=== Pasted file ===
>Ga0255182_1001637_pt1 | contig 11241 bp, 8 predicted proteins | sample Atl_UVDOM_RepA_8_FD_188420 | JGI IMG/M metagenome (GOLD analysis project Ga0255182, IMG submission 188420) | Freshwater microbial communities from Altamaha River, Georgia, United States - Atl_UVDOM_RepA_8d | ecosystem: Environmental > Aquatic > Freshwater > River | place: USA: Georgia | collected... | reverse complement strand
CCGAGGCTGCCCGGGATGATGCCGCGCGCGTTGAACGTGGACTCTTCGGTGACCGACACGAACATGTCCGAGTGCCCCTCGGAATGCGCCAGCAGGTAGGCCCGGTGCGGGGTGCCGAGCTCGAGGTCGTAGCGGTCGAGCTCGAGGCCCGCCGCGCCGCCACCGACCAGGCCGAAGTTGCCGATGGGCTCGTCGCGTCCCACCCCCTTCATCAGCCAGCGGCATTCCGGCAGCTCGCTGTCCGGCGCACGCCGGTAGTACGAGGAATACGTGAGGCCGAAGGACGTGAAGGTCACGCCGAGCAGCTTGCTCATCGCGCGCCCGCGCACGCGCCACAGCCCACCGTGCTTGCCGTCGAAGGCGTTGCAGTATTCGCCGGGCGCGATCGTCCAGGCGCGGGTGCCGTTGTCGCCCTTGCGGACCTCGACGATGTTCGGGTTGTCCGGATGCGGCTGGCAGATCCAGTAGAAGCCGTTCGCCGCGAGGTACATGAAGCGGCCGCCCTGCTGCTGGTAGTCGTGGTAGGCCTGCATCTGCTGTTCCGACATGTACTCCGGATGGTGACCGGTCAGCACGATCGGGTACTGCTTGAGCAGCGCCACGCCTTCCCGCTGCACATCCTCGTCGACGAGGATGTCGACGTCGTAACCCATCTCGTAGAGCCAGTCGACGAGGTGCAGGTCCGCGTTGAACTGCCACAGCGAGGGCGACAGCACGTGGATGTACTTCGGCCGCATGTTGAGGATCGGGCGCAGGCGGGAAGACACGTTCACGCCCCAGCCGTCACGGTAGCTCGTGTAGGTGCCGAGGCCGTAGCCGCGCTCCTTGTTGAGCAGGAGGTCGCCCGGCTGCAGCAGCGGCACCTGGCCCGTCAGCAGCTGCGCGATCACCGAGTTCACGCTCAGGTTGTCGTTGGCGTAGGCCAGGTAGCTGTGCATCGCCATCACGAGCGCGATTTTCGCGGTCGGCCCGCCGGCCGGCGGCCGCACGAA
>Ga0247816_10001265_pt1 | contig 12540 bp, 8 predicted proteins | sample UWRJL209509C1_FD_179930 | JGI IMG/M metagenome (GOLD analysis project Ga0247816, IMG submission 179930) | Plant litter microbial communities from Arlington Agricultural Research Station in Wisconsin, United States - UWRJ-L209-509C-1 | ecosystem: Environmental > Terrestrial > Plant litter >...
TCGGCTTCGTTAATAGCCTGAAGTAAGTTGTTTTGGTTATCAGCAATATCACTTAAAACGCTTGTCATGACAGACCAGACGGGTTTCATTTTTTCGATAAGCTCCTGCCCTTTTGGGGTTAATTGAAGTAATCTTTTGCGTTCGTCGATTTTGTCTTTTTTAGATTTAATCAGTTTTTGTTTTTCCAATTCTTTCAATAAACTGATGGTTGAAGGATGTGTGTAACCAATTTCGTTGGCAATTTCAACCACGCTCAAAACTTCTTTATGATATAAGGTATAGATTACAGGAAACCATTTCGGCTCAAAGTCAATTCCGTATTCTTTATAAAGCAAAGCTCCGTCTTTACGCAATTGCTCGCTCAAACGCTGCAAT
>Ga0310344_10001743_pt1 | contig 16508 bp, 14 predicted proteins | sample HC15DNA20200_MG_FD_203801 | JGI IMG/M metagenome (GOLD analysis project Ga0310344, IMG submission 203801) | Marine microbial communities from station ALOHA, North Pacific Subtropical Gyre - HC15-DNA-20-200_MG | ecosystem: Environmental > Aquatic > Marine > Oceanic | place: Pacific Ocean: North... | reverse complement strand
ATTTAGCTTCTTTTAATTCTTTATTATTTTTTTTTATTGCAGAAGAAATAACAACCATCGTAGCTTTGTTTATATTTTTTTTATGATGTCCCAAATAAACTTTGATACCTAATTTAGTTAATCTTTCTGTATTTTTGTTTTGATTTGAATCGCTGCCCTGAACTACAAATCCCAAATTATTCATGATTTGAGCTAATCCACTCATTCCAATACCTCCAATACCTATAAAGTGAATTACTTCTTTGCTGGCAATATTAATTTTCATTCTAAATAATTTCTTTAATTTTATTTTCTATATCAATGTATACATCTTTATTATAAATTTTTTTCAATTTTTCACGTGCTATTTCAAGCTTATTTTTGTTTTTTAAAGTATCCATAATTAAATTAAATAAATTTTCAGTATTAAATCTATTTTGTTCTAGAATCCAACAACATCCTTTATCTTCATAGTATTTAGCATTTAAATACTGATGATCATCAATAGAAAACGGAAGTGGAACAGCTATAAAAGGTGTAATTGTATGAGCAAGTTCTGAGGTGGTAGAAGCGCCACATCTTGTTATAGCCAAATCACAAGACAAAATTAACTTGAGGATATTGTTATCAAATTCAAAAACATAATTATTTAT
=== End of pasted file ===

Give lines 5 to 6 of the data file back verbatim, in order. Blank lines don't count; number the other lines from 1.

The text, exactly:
>Ga0310344_10001743_pt1 | contig 16508 bp, 14 predicted proteins | sample HC15DNA20200_MG_FD_203801 | JGI IMG/M metagenome (GOLD analysis project Ga0310344, IMG submission 203801) | Marine microbial communities from station ALOHA, North Pacific Subtropical Gyre - HC15-DNA-20-200_MG | ecosystem: Environmental > Aquatic > Marine > Oceanic | place: Pacific Ocean: North... | reverse complement strand
ATTTAGCTTCTTTTAATTCTTTATTATTTTTTTTTATTGCAGAAGAAATAACAACCATCGTAGCTTTGTTTATATTTTTTTTATGATGTCCCAAATAAACTTTGATACCTAATTTAGTTAATCTTTCTGTATTTTTGTTTTGATTTGAATCGCTGCCCTGAACTACAAATCCCAAATTATTCATGATTTGAGCTAATCCACTCATTCCAATACCTCCAATACCTATAAAGTGAATTACTTCTTTGCTGGCAATATTAATTTTCATTCTAAATAATTTCTTTAATTTTATTTTCTATATCAATGTATACATCTTTATTATAAATTTTTTTCAATTTTTCACGTGCTATTTCAAGCTTATTTTTGTTTTTTAAAGTATCCATAATTAAATTAAATAAATTTTCAGTATTAAATCTATTTTGTTCTAGAATCCAACAACATCCTTTATCTTCATAGTATTTAGCATTTAAATACTGATGATCATCAATAGAAAACGGAAGTGGAACAGCTATAAAAGGTGTAATTGTATGAGCAAGTTCTGAGGTGGTAGAAGCGCCACATCTTGTTATAGCCAAATCACAAGACAAAATTAACTTGAGGATATTGTTATCAAATTCAAAAACATAATTATTTAT